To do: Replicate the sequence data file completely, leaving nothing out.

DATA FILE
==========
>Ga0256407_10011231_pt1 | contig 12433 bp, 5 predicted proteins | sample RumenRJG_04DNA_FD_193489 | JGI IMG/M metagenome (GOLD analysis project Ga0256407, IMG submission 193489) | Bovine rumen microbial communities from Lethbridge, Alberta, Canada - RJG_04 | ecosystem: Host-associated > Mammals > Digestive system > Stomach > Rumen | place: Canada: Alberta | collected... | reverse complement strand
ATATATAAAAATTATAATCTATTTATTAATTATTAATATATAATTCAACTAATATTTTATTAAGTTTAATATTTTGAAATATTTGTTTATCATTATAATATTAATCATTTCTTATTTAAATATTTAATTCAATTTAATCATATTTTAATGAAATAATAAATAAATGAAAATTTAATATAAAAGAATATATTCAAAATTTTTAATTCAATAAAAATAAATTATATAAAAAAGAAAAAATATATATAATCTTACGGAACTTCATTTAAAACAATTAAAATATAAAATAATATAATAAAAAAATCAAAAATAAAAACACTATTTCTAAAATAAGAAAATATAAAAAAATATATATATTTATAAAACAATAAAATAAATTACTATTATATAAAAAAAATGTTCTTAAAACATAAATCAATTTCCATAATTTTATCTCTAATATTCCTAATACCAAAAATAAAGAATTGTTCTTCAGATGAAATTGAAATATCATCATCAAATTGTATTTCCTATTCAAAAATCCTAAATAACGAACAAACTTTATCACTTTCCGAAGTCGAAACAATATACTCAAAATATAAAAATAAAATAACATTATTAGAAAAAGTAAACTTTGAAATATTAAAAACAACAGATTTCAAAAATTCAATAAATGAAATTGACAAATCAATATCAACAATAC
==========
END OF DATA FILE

>Ga0256407_10011231_pt1 | contig 12433 bp, 5 predicted proteins | sample RumenRJG_04DNA_FD_193489 | JGI IMG/M metagenome (GOLD analysis project Ga0256407, IMG submission 193489) | Bovine rumen microbial communities from Lethbridge, Alberta, Canada - RJG_04 | ecosystem: Host-associated > Mammals > Digestive system > Stomach > Rumen | place: Canada: Alberta | collected... | reverse complement strand
ATATATAAAAATTATAATCTATTTATTAATTATTAATATATAATTCAACTAATATTTTATTAAGTTTAATATTTTGAAATATTTGTTTATCATTATAATATTAATCATTTCTTATTTAAATATTTAATTCAATTTAATCATATTTTAATGAAATAATAAATAAATGAAAATTTAATATAAAAGAATATATTCAAAATTTTTAATTCAATAAAAATAAATTATATAAAAAAGAAAAAATATATATAATCTTACGGAACTTCATTTAAAACAATTAAAATATAAAATAATATAATAAAAAAATCAAAAATAAAAACACTATTTCTAAAATAAGAAAATATAAAAAAATATATATATTTATAAAACAATAAAATAAATTACTATTATATAAAAAAAATGTTCTTAAAACATAAATCAATTTCCATAATTTTATCTCTAATATTCCTAATACCAAAAATAAAGAATTGTTCTTCAGATGAAATTGAAATATCATCATCAAATTGTATTTCCTATTCAAAAATCCTAAATAACGAACAAACTTTATCACTTTCCGAAGTCGAAACAATATACTCAAAATATAAAAATAAAATAACATTATTAGAAAAAGTAAACTTTGAAATATTAAAAACAACAGATTTCAAAAATTCAATAAATGAAATTGACAAATCAATATCAACAATAC